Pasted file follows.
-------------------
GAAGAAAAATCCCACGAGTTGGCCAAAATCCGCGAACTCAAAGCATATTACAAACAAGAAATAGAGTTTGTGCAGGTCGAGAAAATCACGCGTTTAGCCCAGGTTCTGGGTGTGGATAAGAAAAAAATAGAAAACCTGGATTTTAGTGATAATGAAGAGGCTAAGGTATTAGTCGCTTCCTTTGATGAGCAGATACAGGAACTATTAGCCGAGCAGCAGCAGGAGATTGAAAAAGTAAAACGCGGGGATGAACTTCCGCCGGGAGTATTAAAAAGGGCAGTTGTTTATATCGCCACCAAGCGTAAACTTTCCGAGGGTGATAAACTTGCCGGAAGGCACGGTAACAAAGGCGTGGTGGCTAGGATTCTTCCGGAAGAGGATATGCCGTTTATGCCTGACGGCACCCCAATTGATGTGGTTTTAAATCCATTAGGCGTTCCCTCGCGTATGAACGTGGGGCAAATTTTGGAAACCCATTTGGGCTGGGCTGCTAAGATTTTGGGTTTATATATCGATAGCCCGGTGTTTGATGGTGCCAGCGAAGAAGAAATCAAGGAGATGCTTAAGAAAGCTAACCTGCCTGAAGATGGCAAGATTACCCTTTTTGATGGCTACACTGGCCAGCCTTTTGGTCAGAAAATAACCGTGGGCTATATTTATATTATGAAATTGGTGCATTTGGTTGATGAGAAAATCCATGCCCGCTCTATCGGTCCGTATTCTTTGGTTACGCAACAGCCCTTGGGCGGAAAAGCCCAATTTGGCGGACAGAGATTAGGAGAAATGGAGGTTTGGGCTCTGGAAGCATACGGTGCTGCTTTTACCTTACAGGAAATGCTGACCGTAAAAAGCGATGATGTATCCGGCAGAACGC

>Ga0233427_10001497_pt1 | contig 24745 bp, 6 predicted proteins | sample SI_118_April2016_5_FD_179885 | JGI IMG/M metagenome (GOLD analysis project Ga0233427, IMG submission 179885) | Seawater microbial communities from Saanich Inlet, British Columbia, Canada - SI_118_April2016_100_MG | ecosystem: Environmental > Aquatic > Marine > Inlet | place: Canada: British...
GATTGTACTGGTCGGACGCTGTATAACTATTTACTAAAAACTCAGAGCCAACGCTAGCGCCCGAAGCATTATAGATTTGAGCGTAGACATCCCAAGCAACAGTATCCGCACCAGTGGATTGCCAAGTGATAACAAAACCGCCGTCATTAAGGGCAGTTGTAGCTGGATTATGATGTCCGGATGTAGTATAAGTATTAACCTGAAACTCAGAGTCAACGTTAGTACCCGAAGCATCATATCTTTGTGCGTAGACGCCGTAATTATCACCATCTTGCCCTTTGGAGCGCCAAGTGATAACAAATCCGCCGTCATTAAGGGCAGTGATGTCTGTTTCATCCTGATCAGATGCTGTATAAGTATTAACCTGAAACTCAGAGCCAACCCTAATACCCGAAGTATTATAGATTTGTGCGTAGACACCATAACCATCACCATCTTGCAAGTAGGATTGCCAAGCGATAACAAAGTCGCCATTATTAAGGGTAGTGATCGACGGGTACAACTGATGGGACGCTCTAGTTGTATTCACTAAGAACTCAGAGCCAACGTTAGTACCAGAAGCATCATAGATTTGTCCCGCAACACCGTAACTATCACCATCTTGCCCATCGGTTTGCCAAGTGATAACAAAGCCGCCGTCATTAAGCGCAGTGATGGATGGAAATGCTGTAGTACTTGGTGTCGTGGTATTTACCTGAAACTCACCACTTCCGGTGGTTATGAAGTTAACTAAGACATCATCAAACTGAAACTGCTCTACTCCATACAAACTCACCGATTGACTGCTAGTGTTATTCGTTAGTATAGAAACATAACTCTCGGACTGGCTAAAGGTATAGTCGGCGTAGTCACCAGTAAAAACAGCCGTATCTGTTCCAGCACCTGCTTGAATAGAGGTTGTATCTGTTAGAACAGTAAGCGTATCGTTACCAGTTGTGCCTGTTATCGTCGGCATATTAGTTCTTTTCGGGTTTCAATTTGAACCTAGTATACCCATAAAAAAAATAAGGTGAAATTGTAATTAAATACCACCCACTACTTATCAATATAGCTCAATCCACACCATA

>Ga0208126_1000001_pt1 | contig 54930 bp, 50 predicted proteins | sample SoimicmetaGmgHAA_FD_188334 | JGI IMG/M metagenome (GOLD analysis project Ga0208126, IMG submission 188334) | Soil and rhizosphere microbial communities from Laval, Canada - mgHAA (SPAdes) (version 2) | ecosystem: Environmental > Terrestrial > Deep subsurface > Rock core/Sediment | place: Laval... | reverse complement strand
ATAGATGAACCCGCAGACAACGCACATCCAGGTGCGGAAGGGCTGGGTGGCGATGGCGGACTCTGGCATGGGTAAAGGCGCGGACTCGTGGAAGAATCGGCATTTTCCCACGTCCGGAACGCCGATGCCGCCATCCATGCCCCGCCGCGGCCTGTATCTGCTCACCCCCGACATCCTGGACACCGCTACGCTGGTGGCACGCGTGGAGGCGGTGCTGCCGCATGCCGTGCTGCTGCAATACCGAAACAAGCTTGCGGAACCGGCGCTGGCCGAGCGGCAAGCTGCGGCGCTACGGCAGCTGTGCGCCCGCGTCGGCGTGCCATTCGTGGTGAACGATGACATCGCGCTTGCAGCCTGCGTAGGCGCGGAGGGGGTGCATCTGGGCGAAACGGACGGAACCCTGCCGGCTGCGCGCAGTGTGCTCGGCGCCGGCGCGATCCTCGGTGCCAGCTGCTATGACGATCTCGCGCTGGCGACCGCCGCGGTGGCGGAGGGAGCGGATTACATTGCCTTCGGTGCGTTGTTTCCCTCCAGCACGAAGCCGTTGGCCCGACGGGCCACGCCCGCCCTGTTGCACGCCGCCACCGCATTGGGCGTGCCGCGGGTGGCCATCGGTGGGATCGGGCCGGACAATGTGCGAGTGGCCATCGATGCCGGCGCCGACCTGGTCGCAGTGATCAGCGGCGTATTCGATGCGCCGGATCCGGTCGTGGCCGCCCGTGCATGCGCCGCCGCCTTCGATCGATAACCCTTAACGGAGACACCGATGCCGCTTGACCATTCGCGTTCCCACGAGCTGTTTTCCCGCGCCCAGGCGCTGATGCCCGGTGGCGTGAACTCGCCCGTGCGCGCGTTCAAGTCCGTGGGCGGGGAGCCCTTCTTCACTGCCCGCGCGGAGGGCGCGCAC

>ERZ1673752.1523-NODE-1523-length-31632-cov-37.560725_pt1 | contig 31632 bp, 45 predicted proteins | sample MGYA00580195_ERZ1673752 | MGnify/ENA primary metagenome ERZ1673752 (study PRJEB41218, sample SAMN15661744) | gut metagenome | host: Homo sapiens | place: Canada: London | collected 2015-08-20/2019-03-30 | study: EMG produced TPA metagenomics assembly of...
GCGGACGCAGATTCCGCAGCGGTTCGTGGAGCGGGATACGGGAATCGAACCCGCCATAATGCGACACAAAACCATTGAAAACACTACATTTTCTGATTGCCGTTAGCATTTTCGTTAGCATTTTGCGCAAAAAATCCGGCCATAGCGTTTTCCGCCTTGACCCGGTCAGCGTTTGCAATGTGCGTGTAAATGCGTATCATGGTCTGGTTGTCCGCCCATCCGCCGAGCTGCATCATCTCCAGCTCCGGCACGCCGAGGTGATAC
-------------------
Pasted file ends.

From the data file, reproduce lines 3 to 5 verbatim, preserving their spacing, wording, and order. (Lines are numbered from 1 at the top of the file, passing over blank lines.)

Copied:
GATTGTACTGGTCGGACGCTGTATAACTATTTACTAAAAACTCAGAGCCAACGCTAGCGCCCGAAGCATTATAGATTTGAGCGTAGACATCCCAAGCAACAGTATCCGCACCAGTGGATTGCCAAGTGATAACAAAACCGCCGTCATTAAGGGCAGTTGTAGCTGGATTATGATGTCCGGATGTAGTATAAGTATTAACCTGAAACTCAGAGTCAACGTTAGTACCCGAAGCATCATATCTTTGTGCGTAGACGCCGTAATTATCACCATCTTGCCCTTTGGAGCGCCAAGTGATAACAAATCCGCCGTCATTAAGGGCAGTGATGTCTGTTTCATCCTGATCAGATGCTGTATAAGTATTAACCTGAAACTCAGAGCCAACCCTAATACCCGAAGTATTATAGATTTGTGCGTAGACACCATAACCATCACCATCTTGCAAGTAGGATTGCCAAGCGATAACAAAGTCGCCATTATTAAGGGTAGTGATCGACGGGTACAACTGATGGGACGCTCTAGTTGTATTCACTAAGAACTCAGAGCCAACGTTAGTACCAGAAGCATCATAGATTTGTCCCGCAACACCGTAACTATCACCATCTTGCCCATCGGTTTGCCAAGTGATAACAAAGCCGCCGTCATTAAGCGCAGTGATGGATGGAAATGCTGTAGTACTTGGTGTCGTGGTATTTACCTGAAACTCACCACTTCCGGTGGTTATGAAGTTAACTAAGACATCATCAAACTGAAACTGCTCTACTCCATACAAACTCACCGATTGACTGCTAGTGTTATTCGTTAGTATAGAAACATAACTCTCGGACTGGCTAAAGGTATAGTCGGCGTAGTCACCAGTAAAAACAGCCGTATCTGTTCCAGCACCTGCTTGAATAGAGGTTGTATCTGTTAGAACAGTAAGCGTATCGTTACCAGTTGTGCCTGTTATCGTCGGCATATTAGTTCTTTTCGGGTTTCAATTTGAACCTAGTATACCCATAAAAAAAATAAGGTGAAATTGTAATTAAATACCACCCACTACTTATCAATATAGCTCAATCCACACCATA

>Ga0208126_1000001_pt1 | contig 54930 bp, 50 predicted proteins | sample SoimicmetaGmgHAA_FD_188334 | JGI IMG/M metagenome (GOLD analysis project Ga0208126, IMG submission 188334) | Soil and rhizosphere microbial communities from Laval, Canada - mgHAA (SPAdes) (version 2) | ecosystem: Environmental > Terrestrial > Deep subsurface > Rock core/Sediment | place: Laval... | reverse complement strand
ATAGATGAACCCGCAGACAACGCACATCCAGGTGCGGAAGGGCTGGGTGGCGATGGCGGACTCTGGCATGGGTAAAGGCGCGGACTCGTGGAAGAATCGGCATTTTCCCACGTCCGGAACGCCGATGCCGCCATCCATGCCCCGCCGCGGCCTGTATCTGCTCACCCCCGACATCCTGGACACCGCTACGCTGGTGGCACGCGTGGAGGCGGTGCTGCCGCATGCCGTGCTGCTGCAATACCGAAACAAGCTTGCGGAACCGGCGCTGGCCGAGCGGCAAGCTGCGGCGCTACGGCAGCTGTGCGCCCGCGTCGGCGTGCCATTCGTGGTGAACGATGACATCGCGCTTGCAGCCTGCGTAGGCGCGGAGGGGGTGCATCTGGGCGAAACGGACGGAACCCTGCCGGCTGCGCGCAGTGTGCTCGGCGCCGGCGCGATCCTCGGTGCCAGCTGCTATGACGATCTCGCGCTGGCGACCGCCGCGGTGGCGGAGGGAGCGGATTACATTGCCTTCGGTGCGTTGTTTCCCTCCAGCACGAAGCCGTTGGCCCGACGGGCCACGCCCGCCCTGTTGCACGCCGCCACCGCATTGGGCGTGCCGCGGGTGGCCATCGGTGGGATCGGGCCGGACAATGTGCGAGTGGCCATCGATGCCGGCGCCGACCTGGTCGCAGTGATCAGCGGCGTATTCGATGCGCCGGATCCGGTCGTGGCCGCCCGTGCATGCGCCGCCGCCTTCGATCGATAACCCTTAACGGAGACACCGATGCCGCTTGACCATTCGCGTTCCCACGAGCTGTTTTCCCGCGCCCAGGCGCTGATGCCCGGTGGCGTGAACTCGCCCGTGCGCGCGTTCAAGTCCGTGGGCGGGGAGCCCTTCTTCACTGCCCGCGCGGAGGGCGCGCAC